Review of Caro Peacock’s “Fool’s Gold”

The novel “Fool’s Gold,” by Caro Peacock, is a very rambling and confusing book. The 8th in the Liberty Lane series about a Victorian era female private detective, it has layered plots, one of which involves a threatened kidnapping and the other stereotypical bad guys and buried treasure.

Without being a spoiler, I can say that the story opens with Liberty, AKA Mrs. Carmichael, since she is now married to Robert, on her honeymoon on a borrowed yacht near the Greek Island of Cephalonia. She and Robert are invited to go on land to have dinner with a Mr. Vickery, his right-hand man Jolly, his friend Geoffrey Panter and Geoffrey’s wife Emilia and Vickery’s teenage ward George.

Liberty learns that George is, allegedly, the illegitimate son of the late British Poet Lord Byron. Given the weather is bad, they end up staying the night in Vickery’s rented villa. Just before returning to the boat, however, they find George distraught because he had been swimming with Geoffrey who has gone missing and is assumed to be drowned.

Born blind, George believes he is cursed because many people have bad luck or die who are near or connected to him. And, now Geoffrey appears to have drowned and George blames himself for not being able to save him.

Mr. Vickery later moves George to London, where Liberty meets up with him again.  Vickery also rents an estate near London, referred to as Muswell Hill, and wants to move George there. He also wants Liberty to stay at Muswell Hill to ensure George is not kidnapped.

Why would George be kidnapped? Apparently there is a legend that Lord Byron buried treasure before his death and many assume George would know where that treasure is hidden.

When the action between London and Musell Hill starts in earnest:

  • We meet a woman by the name of Helena, who claims to be George’s mother.
  • Then, Helena’s body is found, not in London, but in the far edges of the property at Muswell Hill.
  • While Vickery is convinced of a kidnap plot gone wrong, Liberty must find out what Helena had to do with such a plot.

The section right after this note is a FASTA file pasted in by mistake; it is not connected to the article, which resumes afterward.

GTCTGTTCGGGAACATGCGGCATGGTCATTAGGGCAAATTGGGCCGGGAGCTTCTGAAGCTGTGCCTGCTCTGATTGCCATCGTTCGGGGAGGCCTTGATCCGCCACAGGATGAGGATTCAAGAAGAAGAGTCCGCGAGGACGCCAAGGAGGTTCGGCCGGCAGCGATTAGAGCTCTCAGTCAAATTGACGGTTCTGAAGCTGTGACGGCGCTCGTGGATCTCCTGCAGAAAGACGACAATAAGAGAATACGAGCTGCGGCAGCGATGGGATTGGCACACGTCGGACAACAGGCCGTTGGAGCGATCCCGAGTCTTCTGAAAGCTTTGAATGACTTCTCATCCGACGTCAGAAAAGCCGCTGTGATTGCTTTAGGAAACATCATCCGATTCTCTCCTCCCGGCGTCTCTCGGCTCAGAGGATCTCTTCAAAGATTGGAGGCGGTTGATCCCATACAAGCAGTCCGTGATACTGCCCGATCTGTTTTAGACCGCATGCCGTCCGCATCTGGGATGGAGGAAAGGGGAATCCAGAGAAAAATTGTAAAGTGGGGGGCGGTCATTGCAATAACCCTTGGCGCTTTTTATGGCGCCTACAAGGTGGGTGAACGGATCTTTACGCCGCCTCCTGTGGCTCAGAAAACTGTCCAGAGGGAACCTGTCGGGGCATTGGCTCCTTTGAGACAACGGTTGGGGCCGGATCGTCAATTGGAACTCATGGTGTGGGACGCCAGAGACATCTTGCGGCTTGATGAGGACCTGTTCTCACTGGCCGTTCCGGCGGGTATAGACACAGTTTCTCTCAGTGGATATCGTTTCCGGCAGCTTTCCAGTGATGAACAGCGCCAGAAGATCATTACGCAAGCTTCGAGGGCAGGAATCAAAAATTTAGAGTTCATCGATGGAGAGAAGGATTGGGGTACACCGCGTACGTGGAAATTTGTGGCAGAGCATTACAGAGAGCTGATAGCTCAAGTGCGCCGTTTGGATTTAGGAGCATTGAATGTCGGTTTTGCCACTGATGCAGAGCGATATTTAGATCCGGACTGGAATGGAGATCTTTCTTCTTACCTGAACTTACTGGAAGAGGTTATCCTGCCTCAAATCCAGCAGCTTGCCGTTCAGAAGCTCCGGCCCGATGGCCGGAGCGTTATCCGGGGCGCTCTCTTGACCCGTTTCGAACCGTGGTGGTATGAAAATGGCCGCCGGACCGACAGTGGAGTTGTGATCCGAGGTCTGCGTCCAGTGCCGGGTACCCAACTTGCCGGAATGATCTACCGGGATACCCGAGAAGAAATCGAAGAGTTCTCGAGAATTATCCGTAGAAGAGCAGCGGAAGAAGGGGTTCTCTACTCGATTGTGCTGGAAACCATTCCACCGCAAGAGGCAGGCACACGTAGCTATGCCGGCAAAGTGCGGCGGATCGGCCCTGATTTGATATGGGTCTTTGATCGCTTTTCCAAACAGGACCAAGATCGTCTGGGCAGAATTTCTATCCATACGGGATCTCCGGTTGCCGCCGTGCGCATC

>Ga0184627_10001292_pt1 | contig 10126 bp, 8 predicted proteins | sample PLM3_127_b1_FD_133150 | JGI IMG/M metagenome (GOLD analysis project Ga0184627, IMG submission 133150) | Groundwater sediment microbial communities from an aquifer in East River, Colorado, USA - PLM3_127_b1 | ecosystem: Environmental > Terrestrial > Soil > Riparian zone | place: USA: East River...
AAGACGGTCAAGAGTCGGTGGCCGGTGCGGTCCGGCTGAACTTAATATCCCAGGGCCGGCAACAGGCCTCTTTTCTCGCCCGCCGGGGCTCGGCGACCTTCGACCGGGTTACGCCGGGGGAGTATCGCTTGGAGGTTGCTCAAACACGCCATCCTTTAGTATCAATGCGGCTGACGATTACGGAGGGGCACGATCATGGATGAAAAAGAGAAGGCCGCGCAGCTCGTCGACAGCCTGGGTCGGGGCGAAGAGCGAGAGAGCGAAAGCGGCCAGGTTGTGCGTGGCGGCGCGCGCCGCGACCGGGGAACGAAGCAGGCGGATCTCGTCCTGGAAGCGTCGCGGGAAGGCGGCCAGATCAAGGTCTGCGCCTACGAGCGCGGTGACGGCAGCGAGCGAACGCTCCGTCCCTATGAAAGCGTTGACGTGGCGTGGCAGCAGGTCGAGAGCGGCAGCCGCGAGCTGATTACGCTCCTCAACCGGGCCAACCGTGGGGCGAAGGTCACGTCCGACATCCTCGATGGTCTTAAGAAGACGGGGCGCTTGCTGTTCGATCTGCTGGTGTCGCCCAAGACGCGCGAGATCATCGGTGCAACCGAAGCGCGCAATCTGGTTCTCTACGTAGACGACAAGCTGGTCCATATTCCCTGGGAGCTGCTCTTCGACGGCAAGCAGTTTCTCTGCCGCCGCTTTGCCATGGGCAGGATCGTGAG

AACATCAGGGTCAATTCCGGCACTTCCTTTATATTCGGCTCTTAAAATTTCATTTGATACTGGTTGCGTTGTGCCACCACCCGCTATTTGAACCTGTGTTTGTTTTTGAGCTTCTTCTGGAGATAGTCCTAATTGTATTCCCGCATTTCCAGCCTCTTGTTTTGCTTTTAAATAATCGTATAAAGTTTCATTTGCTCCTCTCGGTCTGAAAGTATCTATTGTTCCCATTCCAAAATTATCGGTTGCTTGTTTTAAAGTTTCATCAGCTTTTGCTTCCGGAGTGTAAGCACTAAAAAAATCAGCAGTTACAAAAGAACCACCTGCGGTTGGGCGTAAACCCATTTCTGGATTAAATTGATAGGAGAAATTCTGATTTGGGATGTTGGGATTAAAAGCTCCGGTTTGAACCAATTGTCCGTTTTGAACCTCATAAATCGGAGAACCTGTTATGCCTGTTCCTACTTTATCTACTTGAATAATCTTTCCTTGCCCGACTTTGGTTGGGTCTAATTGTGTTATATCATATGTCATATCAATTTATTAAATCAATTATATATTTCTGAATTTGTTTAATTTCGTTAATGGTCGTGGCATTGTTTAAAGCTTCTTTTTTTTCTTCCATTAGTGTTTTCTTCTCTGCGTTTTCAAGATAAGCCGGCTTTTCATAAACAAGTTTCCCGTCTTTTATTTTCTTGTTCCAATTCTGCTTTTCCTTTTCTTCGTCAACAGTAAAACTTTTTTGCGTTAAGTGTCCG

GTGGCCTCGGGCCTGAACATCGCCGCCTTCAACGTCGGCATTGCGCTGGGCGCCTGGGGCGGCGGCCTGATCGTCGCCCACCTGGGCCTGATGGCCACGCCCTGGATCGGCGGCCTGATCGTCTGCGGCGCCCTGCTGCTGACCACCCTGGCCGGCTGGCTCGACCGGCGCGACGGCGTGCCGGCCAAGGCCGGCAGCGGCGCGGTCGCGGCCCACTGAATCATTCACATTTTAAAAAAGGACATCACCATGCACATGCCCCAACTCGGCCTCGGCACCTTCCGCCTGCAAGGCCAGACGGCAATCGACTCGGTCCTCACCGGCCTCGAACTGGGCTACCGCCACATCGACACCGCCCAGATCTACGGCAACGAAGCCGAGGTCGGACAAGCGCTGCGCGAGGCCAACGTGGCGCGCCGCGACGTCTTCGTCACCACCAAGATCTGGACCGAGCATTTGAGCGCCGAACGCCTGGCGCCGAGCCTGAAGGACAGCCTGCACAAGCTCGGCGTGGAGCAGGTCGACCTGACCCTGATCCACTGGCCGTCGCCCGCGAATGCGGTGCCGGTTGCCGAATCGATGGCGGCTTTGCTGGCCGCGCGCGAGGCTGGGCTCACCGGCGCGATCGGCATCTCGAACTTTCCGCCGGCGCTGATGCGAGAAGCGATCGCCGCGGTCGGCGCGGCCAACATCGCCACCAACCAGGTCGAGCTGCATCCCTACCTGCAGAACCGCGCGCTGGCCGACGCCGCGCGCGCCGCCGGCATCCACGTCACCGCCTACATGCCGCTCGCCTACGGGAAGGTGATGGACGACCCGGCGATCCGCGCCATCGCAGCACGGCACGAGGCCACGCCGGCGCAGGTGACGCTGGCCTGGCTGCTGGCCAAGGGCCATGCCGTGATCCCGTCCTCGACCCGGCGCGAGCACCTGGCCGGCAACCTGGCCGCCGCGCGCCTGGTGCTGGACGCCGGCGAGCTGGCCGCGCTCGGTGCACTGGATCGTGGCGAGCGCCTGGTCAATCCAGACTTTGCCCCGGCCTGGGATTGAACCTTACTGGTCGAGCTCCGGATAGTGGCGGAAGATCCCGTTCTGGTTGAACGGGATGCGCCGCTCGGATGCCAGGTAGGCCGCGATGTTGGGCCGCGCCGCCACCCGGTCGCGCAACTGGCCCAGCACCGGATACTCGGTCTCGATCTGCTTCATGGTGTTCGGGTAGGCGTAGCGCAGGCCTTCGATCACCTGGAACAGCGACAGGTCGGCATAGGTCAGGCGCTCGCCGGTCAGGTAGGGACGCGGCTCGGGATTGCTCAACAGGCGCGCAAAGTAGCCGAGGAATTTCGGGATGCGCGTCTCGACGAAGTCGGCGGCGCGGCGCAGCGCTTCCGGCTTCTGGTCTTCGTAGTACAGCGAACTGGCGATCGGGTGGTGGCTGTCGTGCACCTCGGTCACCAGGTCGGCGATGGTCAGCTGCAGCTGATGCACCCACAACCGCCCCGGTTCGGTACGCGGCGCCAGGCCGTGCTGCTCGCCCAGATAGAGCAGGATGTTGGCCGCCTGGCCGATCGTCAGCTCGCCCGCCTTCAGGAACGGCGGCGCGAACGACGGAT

• Vickery, Jolly and his crooked lawyer friend bury Helena’s body in the garden.
  • The police find out about the death and arrest Vickery and charge him with the Helena’s murder.
  • Liberty discovers more about Helena and that, as a poverty-stricken actress, she was likely trying to get out of the kidnapping plot when she was killed.
  • George then runs away with one of his tutors because another death has occurred near him.
  • Because Vickery is in jail, Liberal is the only one who can look for George.
  • While looking for George, Vickery’s crooked lawyer is found dead.
  • The police know it couldn’t have been Vickery since he was in jail.

Of course, the police were confused. And, obviously so was George and his tutor. So was I. In fact, I would say, that this novel went from a 4 or 5 star book to a 3 because it was so confusing. Buried treasure was just too simplistic and, frankly, unbelievable. And, not surprising, we eventually find out that Geoffrey didn’t really drown and Emilia was not really his wife.

But, even telling you all these points, I don’t believe I am spoiling the story. As a result of that packed plot, I personally think that this story would have been more realistic had Peacock used another reason to be at the root of all the death and destruction other than the belief that there was buried treasure.

My rating for this book is 3 stars out of 5.

Severn House Publishing 2017 (218 pages).